The Next Mission
December 6, 1992. I clearly remember the day. I was at IIT-Bombay meeting some professors to discuss a few ideas for joint projects. I had returned to India from the US seven months earlier to begin my entrepreneurship journey. Late in the afternoon that day, someone said I should go back home because a mosque had been demolished and there were reports of disturbances. That was an era where only landlines existed – no mobiles, no WhatsApp, no way to easily call and check with others what was happening. I took heed and left quickly in my Maruti 800. I managed to reach home safely and switched on the TV and saw what had happened. The Babri Masjid in Ayodhya had been demolished.
I was not in India at the height of the Ram Janmabhoomi movement and the Rath Yatra that took place in 1990. I had left for the US in September 1988 for my Masters in Electrical Engineering at Columbia University in New York. In the US, news from India was sketchy – it was either India Abroad (the weekly newspaper published from New York) or the fortnightly and delayed international edition of India Today. And frankly, I did not care much – my focus was on my job at NYNEX and then planning my return to India with an entrepreneurial venture. Politics was a distant world – stories in pages of print publications which I quickly skipped over.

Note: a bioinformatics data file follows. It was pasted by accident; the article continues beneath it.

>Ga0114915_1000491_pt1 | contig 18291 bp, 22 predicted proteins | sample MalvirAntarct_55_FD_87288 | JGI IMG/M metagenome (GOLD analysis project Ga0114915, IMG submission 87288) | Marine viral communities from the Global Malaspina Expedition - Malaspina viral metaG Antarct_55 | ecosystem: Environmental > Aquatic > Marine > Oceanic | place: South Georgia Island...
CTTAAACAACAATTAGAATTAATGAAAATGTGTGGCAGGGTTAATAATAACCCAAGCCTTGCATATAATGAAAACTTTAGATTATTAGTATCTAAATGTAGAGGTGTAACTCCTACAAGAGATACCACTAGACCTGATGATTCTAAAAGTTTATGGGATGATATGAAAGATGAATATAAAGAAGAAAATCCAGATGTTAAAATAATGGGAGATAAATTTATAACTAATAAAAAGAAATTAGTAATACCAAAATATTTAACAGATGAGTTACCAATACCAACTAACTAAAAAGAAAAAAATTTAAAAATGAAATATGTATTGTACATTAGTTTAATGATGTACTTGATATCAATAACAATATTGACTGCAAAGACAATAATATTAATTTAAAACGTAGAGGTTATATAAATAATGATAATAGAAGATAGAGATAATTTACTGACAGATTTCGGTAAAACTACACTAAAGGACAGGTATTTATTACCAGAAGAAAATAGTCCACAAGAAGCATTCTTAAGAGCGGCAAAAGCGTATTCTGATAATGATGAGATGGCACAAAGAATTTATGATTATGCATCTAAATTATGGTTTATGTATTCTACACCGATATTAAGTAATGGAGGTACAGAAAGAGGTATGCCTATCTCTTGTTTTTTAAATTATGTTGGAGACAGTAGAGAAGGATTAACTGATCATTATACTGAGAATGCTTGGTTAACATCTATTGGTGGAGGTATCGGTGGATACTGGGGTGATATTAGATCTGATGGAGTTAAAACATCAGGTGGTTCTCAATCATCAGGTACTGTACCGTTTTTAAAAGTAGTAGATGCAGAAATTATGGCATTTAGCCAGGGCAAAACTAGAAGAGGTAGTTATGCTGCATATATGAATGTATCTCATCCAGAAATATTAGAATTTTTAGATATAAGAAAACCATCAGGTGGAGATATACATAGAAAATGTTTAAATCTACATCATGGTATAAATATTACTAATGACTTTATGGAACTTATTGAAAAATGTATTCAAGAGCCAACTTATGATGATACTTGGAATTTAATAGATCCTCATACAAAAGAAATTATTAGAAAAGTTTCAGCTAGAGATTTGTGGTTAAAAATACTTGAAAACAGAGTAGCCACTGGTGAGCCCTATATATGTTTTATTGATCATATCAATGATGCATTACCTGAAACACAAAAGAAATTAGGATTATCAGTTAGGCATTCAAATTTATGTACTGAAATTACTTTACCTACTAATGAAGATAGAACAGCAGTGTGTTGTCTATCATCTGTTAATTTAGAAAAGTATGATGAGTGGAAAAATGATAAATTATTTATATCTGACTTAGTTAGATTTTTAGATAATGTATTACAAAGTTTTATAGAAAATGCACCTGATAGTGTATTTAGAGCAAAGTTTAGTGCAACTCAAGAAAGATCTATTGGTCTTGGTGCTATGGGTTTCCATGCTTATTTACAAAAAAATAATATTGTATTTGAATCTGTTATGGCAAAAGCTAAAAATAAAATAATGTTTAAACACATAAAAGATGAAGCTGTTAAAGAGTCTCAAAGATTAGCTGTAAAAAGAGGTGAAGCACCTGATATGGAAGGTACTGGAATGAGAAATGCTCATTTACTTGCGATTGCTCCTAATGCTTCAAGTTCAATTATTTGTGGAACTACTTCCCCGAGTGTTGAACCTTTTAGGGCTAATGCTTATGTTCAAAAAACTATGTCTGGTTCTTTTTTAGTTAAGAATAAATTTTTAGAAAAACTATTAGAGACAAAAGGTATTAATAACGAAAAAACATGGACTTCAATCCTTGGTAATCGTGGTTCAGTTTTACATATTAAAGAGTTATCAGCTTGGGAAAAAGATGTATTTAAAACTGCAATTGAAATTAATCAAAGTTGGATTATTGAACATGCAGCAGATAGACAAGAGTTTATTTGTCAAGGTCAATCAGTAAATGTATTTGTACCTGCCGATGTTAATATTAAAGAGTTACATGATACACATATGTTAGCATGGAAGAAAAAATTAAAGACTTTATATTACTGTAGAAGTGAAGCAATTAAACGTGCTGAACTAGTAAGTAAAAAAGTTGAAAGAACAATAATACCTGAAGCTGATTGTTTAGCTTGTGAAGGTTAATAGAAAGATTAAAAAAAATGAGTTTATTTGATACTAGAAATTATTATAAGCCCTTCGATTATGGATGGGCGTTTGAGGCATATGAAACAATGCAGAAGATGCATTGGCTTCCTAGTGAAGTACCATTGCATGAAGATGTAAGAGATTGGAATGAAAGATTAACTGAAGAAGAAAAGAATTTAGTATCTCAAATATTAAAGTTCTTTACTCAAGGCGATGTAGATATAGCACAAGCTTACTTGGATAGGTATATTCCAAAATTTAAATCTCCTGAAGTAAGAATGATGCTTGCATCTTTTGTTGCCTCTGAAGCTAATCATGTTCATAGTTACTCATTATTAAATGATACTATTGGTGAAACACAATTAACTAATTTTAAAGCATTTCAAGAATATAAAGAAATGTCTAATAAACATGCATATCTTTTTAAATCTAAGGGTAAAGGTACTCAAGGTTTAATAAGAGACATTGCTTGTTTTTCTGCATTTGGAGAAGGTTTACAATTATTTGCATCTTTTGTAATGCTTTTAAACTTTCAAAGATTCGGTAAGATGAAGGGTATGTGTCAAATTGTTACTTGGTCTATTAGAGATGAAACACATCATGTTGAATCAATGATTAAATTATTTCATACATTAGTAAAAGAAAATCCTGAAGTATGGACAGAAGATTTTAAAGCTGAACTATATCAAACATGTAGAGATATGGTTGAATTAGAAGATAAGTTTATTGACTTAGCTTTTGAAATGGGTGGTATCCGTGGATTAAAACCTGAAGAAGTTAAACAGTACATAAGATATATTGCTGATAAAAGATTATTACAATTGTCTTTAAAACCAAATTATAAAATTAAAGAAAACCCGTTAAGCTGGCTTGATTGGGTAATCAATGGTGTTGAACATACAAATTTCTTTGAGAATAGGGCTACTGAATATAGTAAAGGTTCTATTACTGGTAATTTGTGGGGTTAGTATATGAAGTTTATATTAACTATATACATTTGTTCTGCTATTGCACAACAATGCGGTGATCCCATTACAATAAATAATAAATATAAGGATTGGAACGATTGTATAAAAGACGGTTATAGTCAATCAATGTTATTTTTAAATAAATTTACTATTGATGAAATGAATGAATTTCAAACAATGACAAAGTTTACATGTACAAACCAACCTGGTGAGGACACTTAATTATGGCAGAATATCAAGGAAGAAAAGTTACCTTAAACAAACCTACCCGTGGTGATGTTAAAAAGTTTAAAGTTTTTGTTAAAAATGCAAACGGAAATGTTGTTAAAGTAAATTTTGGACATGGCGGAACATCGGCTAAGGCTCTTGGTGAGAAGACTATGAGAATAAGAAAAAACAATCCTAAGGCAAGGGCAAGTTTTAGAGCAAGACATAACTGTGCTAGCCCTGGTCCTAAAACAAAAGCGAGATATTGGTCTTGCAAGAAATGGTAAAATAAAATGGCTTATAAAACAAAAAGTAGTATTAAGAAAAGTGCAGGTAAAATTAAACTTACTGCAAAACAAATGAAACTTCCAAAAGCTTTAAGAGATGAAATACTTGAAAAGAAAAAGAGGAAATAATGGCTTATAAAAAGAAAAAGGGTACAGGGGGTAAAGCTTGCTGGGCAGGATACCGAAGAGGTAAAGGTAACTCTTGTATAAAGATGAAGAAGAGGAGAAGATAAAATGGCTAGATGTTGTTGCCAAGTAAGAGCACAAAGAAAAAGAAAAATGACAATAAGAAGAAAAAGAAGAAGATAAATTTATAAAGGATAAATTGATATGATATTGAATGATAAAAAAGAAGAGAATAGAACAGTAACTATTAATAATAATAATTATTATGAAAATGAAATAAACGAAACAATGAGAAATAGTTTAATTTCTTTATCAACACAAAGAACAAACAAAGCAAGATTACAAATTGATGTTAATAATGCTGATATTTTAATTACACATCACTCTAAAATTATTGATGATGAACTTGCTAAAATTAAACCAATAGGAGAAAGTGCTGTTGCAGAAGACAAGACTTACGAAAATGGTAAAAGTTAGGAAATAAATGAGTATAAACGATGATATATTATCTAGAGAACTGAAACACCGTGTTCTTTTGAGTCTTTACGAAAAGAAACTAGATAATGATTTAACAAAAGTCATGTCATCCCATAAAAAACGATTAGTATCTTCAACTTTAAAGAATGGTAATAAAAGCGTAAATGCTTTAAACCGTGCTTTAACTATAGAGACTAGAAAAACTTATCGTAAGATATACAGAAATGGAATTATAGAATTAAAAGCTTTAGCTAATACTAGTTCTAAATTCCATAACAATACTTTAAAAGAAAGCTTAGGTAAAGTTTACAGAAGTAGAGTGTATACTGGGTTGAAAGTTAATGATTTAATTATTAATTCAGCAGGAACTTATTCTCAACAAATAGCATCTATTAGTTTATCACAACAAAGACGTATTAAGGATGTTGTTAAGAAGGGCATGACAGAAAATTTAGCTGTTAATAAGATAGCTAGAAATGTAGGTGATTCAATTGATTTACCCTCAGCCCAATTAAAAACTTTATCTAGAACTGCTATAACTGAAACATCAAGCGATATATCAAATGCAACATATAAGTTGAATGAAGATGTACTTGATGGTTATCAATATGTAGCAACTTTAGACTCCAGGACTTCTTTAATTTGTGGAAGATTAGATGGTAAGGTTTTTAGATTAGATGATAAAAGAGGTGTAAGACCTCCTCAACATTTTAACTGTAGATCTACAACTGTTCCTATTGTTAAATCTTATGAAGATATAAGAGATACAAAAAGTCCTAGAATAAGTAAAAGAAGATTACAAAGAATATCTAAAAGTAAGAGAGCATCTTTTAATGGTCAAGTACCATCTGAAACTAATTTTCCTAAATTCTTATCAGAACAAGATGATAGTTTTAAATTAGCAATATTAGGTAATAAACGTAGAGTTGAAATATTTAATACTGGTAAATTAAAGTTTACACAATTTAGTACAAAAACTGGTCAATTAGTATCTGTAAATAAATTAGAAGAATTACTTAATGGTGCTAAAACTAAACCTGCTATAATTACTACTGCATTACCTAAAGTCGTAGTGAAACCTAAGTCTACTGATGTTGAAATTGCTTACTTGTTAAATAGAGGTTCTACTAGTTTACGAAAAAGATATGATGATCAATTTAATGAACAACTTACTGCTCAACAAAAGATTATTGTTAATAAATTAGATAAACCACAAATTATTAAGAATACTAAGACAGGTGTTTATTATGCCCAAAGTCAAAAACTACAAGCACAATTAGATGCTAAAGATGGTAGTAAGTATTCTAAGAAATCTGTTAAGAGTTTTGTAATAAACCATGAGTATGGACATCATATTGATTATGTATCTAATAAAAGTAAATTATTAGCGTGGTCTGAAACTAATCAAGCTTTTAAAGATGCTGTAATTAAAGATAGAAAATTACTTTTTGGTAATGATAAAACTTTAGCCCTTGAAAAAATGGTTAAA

It was only in 2009 that I became interested in politics and decided to proactively do something about it. India needed an economic transformation and I saw BJP as the best bet. The lack of prosperity could squarely be laid at the door of the policies of a succession of Congress governments since Independence – they had ruled for all but 10 years since 1947. The only efforts at real economic reform had been made briefly by Narasimha Rao and expanded by Vajpayee.
Even though Advani’s BJP lost in 2009, Modi’s BJP rode to power in 2014 and then again in 2019. The Ram Mandir agenda was never far from the core narrative. A historical wrong had to be righted in the minds of many Hindus. And that project was finally complete when the Supreme Court judgement in November 2019 handed the disputed land to a trust to build the Ram Janmabhoomi temple. A grand new temple will be ready sometime in early 2024, just in time for the next Lok Sabha elections.
For a Hindu majority scarred by a millennium of invasions, conquerors and conversions, the Ram Mandir verdict was a psychological victory, a civilisational triumph. Mission Ram, one of the core reasons for the BJP’s rise from 4 seats in the Lok Sabha in 1984 to successive majorities in 2014 and 2019, was finally complete. For three decades, Ram has held the BJP together, fuelled its rise and brought it power across large swathes of India.
It is now time to move on to the next civilisational project – bringing back India’s prosperity that history books talk about and which attracted traders and invaders. The extractive and exploitative policies of the British government were never fully reversed by successive Indian rulers. As a result, most Indians have never experienced large-scale, sustained prosperity. This must be our next focus – Mission Lakshmi, bringing wealth into the homes and lives of a billion Indians.
Mission Ram was about fixing historical injustices by righting the wrongs of the past. Mission Lakshmi is about a future for our children. Those who delivered Ram will not be able to deliver Lakshmi. It is time for a new union. This is the Nayi Disha Bharat needs – Ram to Lakshmi.